BMI index is not the best measure of overall health

BMI Is Not The Best Indicator Of Health

I wasn't aware of debate in the health community about measuring body mass (BMI) and how it is being used as a reliable indicator of a person's health. While it has been used that way for over a hundred years, it seems to miss much, such as frame size or other issues.

Biggest problems using BMI as a health indicator

As Vance Voetberg said in an article at the Epoch times,

The BMI assessment was initially developed to evaluate the health of large populations, offering a broad perspective on the overall fitness of society. In this context, the BMI assessment generally provides accurate results. However, when applied to assess individuals, as is now the standard practice, it falls short of providing a comprehensive picture of an individual’s health status.

BMI is measured by taking a person’s weight and dividing it by the square of his or her height. The final number is categorized into five groups: underweight, normal, overweight, obese, and severely obese.

The conventional understanding defines the “normal” range as indicative of metabolic health, representing a balance between being too skinny or too fat. While this reasoning is seemingly logical, it is an imperfect and imprecise method for measuring individuals’ health and fitness.
BMI chart
Since BMI is solely based on a person’s height and weight, it provides an incomplete fitness assessment. It fails to consider crucial factors such as muscle mass, bone density, overall body composition, and racial and sex differences.

That makes sense to me. I have a couple boys who are very lean bodybuilders who show up as "obese" on the BMI scale. They're not. And they find that annoying when applying for things like life insurance.

“...a bodybuilder may have a very high BMI but be very lean because their muscle is increasing their weight, which increases their BMI,” said Chris Masterjohn, who has a doctorate in nutritional science. Therefore, BMI “is not a measurement of health at all—it is a measurement of your weight and height.”
Research shows that higher muscle mass serves as a crucial indicator of improved health and longevity, positively correlating with an increased lifespan. On the other hand, excess fat is strongly associated with a significant reduction in life expectancy.

The BMI test was initially developed for population-level assessments, not individual evaluations

“One of the key flaws is that it is not great at taking into account variability in body composition,” said Dr. Tracy Richmond, an assistant professor of pediatrics at Harvard Medical School with more than 10 years of experience conducting weight-related research.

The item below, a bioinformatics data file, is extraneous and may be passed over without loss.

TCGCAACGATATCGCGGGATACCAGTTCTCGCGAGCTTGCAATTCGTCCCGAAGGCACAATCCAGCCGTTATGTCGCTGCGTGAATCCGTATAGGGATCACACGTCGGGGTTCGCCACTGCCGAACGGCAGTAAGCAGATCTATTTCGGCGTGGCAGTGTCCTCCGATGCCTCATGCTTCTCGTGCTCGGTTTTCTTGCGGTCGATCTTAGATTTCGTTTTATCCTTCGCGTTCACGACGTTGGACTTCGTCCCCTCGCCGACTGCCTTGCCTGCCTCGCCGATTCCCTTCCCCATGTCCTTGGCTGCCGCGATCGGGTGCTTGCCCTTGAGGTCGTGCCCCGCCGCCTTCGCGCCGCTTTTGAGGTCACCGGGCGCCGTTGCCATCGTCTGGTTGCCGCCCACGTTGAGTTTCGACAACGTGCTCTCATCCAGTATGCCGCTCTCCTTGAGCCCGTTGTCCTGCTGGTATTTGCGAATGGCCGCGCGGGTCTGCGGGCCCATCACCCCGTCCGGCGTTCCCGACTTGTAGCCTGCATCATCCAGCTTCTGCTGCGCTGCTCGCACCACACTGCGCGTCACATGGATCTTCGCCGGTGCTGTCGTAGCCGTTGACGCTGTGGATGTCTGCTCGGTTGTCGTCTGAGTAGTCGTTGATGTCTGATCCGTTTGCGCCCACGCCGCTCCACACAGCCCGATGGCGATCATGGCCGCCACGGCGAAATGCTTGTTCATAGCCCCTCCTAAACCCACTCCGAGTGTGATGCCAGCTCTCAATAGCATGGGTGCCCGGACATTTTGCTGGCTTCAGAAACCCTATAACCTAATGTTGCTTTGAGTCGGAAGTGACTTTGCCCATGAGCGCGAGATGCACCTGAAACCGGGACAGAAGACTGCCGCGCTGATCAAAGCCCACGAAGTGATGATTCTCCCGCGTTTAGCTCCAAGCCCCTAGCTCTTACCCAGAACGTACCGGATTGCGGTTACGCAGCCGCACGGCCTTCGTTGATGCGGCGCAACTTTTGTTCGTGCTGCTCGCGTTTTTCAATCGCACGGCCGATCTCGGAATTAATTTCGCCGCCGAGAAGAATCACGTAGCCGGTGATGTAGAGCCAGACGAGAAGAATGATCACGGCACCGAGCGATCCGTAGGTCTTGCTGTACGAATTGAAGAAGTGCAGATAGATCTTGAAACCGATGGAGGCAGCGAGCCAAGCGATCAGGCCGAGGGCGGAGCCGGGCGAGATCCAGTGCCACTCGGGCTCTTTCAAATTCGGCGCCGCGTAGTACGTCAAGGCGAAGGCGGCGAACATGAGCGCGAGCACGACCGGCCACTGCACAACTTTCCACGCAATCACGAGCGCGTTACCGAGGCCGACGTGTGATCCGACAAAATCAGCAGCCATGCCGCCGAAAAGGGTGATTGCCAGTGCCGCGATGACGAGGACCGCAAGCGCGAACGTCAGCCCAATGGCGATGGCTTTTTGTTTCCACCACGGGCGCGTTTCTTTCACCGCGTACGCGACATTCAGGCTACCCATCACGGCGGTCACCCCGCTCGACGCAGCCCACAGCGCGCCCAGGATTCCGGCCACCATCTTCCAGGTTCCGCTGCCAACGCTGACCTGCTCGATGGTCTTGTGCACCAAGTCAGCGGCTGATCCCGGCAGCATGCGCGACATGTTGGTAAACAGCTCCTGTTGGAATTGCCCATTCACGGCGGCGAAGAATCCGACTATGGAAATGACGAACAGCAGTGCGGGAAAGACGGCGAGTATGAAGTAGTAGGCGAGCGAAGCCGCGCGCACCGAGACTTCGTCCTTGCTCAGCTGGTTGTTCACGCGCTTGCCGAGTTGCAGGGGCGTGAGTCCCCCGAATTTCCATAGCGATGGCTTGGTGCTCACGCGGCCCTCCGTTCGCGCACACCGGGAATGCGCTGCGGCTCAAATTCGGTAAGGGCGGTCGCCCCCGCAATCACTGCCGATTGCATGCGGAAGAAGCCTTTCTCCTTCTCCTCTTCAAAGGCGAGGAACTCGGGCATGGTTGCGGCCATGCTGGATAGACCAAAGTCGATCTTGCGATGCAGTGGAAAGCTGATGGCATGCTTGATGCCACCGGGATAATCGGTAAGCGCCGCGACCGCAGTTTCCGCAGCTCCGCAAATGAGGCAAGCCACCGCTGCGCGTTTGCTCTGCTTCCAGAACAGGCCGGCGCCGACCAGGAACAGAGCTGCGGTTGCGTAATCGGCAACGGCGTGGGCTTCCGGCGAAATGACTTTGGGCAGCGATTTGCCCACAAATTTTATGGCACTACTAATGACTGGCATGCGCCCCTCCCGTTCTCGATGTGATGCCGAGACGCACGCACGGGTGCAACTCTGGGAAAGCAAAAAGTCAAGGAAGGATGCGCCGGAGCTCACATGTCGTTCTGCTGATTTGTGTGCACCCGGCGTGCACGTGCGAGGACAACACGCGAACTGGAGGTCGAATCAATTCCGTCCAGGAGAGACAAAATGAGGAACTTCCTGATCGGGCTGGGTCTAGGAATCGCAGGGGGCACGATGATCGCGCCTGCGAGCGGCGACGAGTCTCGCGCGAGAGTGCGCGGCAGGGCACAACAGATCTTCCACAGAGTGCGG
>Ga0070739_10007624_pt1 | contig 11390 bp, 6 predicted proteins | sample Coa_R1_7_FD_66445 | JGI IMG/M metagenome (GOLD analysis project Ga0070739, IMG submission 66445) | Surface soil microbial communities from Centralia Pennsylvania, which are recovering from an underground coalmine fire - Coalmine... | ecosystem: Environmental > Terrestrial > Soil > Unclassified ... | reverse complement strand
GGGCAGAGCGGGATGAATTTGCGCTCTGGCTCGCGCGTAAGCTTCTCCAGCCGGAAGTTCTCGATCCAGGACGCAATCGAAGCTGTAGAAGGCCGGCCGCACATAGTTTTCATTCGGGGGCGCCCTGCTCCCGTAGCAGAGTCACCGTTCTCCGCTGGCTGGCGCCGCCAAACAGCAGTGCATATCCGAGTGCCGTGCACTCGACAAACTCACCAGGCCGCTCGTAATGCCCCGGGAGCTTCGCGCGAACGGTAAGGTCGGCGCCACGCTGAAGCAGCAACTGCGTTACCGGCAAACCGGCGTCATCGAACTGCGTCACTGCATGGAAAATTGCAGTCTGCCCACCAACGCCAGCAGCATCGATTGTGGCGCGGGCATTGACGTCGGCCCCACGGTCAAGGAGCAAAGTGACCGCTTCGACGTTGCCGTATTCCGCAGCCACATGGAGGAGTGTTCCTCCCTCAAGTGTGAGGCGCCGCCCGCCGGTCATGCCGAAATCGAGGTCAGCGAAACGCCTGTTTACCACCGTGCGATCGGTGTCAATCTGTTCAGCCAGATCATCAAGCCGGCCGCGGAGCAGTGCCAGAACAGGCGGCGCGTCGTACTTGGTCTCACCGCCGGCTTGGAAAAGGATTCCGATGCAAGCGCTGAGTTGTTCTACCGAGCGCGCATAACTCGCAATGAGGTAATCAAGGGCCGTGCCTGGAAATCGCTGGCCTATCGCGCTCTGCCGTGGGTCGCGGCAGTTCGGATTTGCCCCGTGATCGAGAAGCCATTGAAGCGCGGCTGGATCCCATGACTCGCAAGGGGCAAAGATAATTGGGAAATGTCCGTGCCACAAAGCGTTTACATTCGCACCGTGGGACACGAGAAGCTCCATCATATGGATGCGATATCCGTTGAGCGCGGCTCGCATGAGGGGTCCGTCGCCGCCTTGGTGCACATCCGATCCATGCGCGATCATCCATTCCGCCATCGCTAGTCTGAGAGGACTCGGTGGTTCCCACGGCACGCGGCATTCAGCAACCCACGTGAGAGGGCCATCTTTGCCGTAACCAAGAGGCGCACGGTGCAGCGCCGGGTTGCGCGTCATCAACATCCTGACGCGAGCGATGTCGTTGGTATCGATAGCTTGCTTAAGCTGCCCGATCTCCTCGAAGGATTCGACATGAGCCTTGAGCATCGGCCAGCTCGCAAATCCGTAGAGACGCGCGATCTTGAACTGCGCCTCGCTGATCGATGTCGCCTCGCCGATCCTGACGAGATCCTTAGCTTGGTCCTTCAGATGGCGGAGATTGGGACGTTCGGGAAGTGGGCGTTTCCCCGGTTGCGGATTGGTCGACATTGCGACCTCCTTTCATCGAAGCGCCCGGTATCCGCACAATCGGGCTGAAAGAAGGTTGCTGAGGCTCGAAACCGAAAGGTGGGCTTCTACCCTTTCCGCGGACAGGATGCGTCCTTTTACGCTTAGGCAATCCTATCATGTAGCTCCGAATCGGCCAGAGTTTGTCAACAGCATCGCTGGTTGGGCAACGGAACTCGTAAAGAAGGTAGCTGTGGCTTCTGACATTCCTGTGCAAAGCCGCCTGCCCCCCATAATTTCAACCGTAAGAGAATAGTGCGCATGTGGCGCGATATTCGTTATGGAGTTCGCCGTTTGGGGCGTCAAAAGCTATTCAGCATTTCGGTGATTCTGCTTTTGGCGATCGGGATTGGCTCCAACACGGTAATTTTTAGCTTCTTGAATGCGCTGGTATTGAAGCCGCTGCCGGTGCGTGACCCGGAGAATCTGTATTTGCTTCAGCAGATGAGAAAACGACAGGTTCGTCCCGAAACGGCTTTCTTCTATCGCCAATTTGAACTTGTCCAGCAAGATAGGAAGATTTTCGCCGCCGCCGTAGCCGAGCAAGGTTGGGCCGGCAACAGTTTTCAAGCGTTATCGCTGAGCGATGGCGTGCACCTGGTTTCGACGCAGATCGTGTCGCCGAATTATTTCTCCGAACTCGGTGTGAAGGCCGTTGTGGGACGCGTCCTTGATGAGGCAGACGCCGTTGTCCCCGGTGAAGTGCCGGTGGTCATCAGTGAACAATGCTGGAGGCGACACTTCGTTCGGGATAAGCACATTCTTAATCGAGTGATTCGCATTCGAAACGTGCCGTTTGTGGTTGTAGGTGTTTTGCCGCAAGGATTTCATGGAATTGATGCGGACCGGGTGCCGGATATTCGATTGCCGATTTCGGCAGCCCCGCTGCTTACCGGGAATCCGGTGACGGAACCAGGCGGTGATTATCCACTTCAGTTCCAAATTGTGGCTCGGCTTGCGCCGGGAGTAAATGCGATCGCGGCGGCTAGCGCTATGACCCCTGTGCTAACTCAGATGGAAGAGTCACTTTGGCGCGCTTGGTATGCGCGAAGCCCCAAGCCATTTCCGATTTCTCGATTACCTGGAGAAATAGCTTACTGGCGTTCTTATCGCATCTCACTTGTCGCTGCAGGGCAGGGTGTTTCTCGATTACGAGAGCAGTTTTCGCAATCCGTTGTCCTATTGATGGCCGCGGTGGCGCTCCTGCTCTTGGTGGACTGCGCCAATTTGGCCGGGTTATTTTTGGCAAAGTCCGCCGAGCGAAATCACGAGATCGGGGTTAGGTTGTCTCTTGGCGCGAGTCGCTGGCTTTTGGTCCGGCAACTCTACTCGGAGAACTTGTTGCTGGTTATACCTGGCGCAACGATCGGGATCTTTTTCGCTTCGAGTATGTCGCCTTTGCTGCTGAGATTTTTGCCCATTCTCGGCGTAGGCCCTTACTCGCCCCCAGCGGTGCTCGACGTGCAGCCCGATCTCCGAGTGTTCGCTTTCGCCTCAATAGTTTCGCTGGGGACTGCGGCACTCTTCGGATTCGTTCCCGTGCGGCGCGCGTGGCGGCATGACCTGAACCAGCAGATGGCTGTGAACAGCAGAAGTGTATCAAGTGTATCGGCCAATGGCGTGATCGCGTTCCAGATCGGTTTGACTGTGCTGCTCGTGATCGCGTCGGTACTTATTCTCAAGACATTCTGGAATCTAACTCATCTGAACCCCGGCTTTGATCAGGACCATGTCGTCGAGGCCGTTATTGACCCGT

“Individuals with higher BMIs can be healthy,” she noted, adding that using BMI alone to determine health risks can lead to overlooking individuals who may require further assessment, potentially misleading healthy individuals into believing they are overweight and misinforming others who may face serious health challenges.
“Individuals with low or normal BMIs are often given a ‘pass’ and assumed to be healthy,” Richmond noted. But people with “normal” BMI scores may have disordered eating and be at risk of anemia and micronutrient deficiencies, she added.

What is better than BMI for assessing fitness?

Margaret Ashwell... says that the waist-to-height ratio offers a valuable alternative to the BMI assessment in analyzing body composition and health. WHtR compares waist circumference to height, with the ideal ratio being less than half of a person’s height.
“WHtR is a better indicator of early health risk than BMI because it is a proxy for central adiposity,” Ashwell told The Epoch Times. “Fat stored in central depots is a risk factor for major metabolic diseases, such as Type 2 diabetes and heart disease,” she added.
This simple method, Ashwell noted, accurately identifies the problem doctors should be looking for: the accumulation of fat. And given that increased exercise and muscle are associated with a smaller waist circumference, the WHtR assessment can distinguish between fat and muscle—unlike the BMI test.

There are a couple studies that have demonstrated that weight-to-height-ratio is a much better at assessing overall health. This 2021 study in "Frontiers in Public Health" showed WHtR more accuracy for predicting high blood pressure in people with Type 2 diabetes. And this study published at the NIH showed it is a better predictor of metabolic issues than the BMI.

“The simple message of ‘keep your waist to less than half your height’ can be applied to men and women and children of all ages in all ethnic groups,” Ashwell said.

The Best Ways to Measure Health

From the article:

While the WHtR test may offer advantages over BMI, it alone does not entirely assess an individual’s health and fitness.
Although a good WHtR score can be handy, it does not delve into other important aspects, such as potential nutrient deficiencies or elevated inflammation levels.
Therefore, Masterjohn suggests additional evaluations such as body fat analysis, fasting glucose measurement, lipid profile testing, inflammation markers like C-reactive protein, and a complete metabolic panel, blood count, and urinalysis to obtain a comprehensive understanding of one’s health.
Furthermore, he recommends a functional movement screen by a physical therapist or personal trainer to preserve optimal body functionality as people age.
Read More